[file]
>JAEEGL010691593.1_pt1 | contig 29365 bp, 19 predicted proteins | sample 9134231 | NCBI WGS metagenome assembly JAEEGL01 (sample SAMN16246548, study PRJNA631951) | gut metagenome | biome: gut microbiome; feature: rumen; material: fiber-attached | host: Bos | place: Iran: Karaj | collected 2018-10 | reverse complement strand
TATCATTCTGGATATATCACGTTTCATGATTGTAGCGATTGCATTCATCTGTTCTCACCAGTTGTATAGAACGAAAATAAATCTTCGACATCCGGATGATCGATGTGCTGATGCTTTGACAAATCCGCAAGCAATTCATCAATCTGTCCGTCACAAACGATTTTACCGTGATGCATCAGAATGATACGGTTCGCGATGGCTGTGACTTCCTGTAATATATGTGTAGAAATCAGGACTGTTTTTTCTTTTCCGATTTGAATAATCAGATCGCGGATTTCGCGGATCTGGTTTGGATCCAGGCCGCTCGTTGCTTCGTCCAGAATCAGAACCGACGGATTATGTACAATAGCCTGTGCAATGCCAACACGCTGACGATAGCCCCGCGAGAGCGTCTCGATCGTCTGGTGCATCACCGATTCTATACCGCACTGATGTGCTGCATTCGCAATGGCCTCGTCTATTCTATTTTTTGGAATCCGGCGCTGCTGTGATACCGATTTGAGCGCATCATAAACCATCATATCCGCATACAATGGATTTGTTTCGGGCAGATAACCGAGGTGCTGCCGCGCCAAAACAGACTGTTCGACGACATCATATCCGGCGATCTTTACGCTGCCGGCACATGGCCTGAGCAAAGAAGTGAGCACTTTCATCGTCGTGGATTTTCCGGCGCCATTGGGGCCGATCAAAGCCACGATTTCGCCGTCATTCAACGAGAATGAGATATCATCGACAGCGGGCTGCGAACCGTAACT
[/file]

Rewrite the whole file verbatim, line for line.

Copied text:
>JAEEGL010691593.1_pt1 | contig 29365 bp, 19 predicted proteins | sample 9134231 | NCBI WGS metagenome assembly JAEEGL01 (sample SAMN16246548, study PRJNA631951) | gut metagenome | biome: gut microbiome; feature: rumen; material: fiber-attached | host: Bos | place: Iran: Karaj | collected 2018-10 | reverse complement strand
TATCATTCTGGATATATCACGTTTCATGATTGTAGCGATTGCATTCATCTGTTCTCACCAGTTGTATAGAACGAAAATAAATCTTCGACATCCGGATGATCGATGTGCTGATGCTTTGACAAATCCGCAAGCAATTCATCAATCTGTCCGTCACAAACGATTTTACCGTGATGCATCAGAATGATACGGTTCGCGATGGCTGTGACTTCCTGTAATATATGTGTAGAAATCAGGACTGTTTTTTCTTTTCCGATTTGAATAATCAGATCGCGGATTTCGCGGATCTGGTTTGGATCCAGGCCGCTCGTTGCTTCGTCCAGAATCAGAACCGACGGATTATGTACAATAGCCTGTGCAATGCCAACACGCTGACGATAGCCCCGCGAGAGCGTCTCGATCGTCTGGTGCATCACCGATTCTATACCGCACTGATGTGCTGCATTCGCAATGGCCTCGTCTATTCTATTTTTTGGAATCCGGCGCTGCTGTGATACCGATTTGAGCGCATCATAAACCATCATATCCGCATACAATGGATTTGTTTCGGGCAGATAACCGAGGTGCTGCCGCGCCAAAACAGACTGTTCGACGACATCATATCCGGCGATCTTTACGCTGCCGGCACATGGCCTGAGCAAAGAAGTGAGCACTTTCATCGTCGTGGATTTTCCGGCGCCATTGGGGCCGATCAAAGCCACGATTTCGCCGTCATTCAACGAGAATGAGATATCATCGACAGCGGGCTGCGAACCGTAACT